Immigration key to Australia avoiding a recession, unlike NZ

The unemployment rate rose 0.2 percentage points to 4.1 per cent last month, up from 3.9 per cent.

The unemployment rate rose 0.2 percentage points to 4.1 per cent last month, up from 3.9 per cent. Photo: AAP

If Australia is lurching towards a recession like the one neighbouring New Zealand is now suffering, there were few signs of it on Thursday.

That’s because the labour market continues to buck the economic blues by adding 76,000 jobs in May, according to data published on Thursday.

The jobless rate edged down to 3.6 per cent, a move which shattered expectations that an April uptick would continue as the economy slows.

Instead, the robust figures are fuelling fears the RBA will take an even tougher stance on interest rates at meetings in July and August.

“The very strong increase in employment in May and the decline in the unemployment rate … now makes a July rate hike from the RBA more likely than not,” ANZ’s Adam Boyton said.

And while such moves would make a downturn more likely, economists said a surge in migration will help the nation avoid a recession.

The Kiwis, however, aren’t so lucky – figures published across the Tasman on Thursday revealed New Zealand’s economy contracted for the second straight period over the March quarter.

The downturn has been sparked by many of the same pressures facing Australia, including an even worse inflation crisis and bigger rate hikes.

Economist Nicki Hutley said New Zealand’s experience should make the RBA think twice about hiking rates too aggressively in coming months.

She said that with the economy now slowing it wouldn’t take much to tip the scales too far in the wrong direction and cause many job losses.

“It’s a cautionary tale for the RBA not to go too hard, too fast,” Ms Hutley said.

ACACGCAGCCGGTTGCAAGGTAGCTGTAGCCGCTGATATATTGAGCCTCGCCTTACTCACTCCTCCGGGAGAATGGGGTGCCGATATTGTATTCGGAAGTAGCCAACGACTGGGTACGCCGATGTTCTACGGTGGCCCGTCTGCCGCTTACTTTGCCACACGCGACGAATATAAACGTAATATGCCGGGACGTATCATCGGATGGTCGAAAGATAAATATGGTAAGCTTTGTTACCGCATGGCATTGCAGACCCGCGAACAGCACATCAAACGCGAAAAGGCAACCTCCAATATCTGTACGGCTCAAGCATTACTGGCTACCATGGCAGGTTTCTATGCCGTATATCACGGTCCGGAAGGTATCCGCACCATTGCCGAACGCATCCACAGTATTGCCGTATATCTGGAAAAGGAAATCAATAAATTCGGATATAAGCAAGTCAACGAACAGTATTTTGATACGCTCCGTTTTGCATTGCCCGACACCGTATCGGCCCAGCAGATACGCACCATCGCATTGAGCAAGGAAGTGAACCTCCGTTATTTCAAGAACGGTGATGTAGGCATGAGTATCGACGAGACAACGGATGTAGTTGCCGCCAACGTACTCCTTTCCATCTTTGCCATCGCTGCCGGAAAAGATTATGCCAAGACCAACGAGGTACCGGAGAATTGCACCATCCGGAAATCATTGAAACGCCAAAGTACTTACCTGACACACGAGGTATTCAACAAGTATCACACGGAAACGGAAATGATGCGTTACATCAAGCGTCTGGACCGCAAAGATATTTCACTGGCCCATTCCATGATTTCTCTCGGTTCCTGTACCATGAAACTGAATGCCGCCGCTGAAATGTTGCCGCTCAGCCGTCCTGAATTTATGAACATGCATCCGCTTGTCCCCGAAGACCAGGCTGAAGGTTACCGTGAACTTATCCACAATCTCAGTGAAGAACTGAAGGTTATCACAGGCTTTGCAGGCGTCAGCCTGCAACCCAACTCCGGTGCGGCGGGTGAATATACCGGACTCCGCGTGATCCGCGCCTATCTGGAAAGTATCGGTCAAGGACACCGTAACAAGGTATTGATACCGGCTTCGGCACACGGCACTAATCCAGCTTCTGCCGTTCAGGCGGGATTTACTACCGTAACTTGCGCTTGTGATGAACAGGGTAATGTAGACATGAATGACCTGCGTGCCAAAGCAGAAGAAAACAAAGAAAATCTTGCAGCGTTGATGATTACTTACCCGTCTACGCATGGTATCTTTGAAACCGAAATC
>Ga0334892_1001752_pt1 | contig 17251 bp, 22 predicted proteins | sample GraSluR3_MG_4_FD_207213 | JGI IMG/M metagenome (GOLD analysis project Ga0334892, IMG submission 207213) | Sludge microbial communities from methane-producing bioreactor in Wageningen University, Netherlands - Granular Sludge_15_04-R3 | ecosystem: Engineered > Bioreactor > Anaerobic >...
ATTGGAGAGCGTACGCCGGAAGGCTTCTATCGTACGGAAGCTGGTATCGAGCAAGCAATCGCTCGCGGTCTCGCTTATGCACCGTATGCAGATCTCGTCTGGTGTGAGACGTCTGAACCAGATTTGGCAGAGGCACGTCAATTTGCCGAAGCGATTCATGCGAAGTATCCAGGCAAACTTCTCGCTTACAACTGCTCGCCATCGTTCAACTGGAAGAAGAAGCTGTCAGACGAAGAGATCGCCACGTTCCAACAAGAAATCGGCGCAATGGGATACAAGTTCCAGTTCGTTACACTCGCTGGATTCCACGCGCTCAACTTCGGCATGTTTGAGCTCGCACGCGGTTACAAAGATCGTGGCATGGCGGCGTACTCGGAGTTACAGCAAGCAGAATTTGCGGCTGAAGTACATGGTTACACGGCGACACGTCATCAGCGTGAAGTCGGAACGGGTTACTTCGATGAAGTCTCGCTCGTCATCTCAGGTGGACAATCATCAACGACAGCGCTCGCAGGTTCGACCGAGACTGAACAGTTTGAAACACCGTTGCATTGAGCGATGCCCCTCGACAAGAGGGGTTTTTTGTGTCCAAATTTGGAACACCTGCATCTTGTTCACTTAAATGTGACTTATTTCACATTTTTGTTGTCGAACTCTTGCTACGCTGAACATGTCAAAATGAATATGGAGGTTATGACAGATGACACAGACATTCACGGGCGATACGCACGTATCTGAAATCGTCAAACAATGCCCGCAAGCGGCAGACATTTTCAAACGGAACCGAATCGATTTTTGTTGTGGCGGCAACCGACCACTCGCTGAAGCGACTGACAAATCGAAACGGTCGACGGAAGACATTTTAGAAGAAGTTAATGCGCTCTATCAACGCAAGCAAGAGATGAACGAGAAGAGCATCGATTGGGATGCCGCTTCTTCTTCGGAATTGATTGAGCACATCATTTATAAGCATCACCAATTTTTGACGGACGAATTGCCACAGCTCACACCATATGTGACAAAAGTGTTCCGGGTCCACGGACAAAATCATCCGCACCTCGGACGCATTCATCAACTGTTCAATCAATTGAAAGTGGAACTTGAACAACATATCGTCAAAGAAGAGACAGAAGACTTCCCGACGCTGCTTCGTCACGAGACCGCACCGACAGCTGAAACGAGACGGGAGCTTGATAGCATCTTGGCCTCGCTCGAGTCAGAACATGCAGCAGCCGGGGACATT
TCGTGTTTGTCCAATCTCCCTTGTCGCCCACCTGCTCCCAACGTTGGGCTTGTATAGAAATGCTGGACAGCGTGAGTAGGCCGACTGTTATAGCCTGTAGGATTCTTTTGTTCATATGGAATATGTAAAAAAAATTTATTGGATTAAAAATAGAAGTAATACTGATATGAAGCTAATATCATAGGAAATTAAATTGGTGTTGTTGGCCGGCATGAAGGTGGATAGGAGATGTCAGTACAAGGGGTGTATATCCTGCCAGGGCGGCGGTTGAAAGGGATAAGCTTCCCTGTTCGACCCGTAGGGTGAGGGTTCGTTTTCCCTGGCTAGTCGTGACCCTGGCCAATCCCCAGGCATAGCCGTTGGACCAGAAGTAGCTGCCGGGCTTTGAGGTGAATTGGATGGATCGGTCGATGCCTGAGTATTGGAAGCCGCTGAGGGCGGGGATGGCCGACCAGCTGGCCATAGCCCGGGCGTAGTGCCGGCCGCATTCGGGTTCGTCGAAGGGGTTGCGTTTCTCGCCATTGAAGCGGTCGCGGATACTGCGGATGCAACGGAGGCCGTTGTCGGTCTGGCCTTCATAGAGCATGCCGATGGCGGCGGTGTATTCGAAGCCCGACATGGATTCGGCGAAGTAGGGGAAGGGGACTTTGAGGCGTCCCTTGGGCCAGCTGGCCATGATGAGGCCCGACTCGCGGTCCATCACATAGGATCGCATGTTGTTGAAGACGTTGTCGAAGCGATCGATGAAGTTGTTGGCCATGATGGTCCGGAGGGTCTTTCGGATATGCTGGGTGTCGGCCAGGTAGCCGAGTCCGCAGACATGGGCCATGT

“New Zealand were several months ahead of us with their initial tightening – it just shows you what can happen.

“That’s the big question we’re all dealing with – what is the risk you’re prepared to take on the growth side to get inflation under control?”

Jobs surprise

The May jobs data surprised economists because most had expected the jobless rate to inch upwards – as it did in April – on the back of clear signs the economy is slowing down rapidly.

But BIS Oxford Economics Australia head of macro-economic forecasting Sean Langcake said the other shoe hasn’t fallen on the jobs market just yet, with the April increase proving to be a “false dawn”.

“The labour market remains in an incredibly tight position,” he said.

“The conventional wisdom is it’s not sustainable to keep the unemployment rate at around 3.6 per cent and have inflation at target.”

Commonwealth Bank chief economist Gareth Aird said there were signs in May that the jobs market is “loosening”, including a lift in underemployment and a drop in hours worked.

But it’s not happening in the traditional way, which would be through a rise in the jobless rate.

“It is loosening via more workers looking for extra hours,” he said.

“In time the unemployment rate will lift given below‑trend economic growth. But it is simply just taking more time than would be expected given the slowdown in the economy.”

Downturn risks

Most major forecasters are now predicting at least one more rate hike in either July or August that would take the RBA’s target from the current 4.1 per cent to 4.3 per cent.

Some are even predicting rates will reach 4.6 per cent within two months, a reality that would add more than $150 to typical monthly mortgage repayments.

National Australia Bank chief economist Alan Oster thinks such moves will take Australia perilously close to an economic contraction, with GDP slated to rise just 0.5 per cent in 2023.

But despite the growing risk of a downturn in 2023, Mr Langcake says Australia should avoid a contraction in growth because the population has started growing rapidly.

“We have an assumption now of even tighter monetary policy … that takes a bit out of growth and gets you closer to going backwards,” Mr Langcake said.

“But immigration is what these conversations come back to … having this many people coming into the country boosts consumption, services, exports.”

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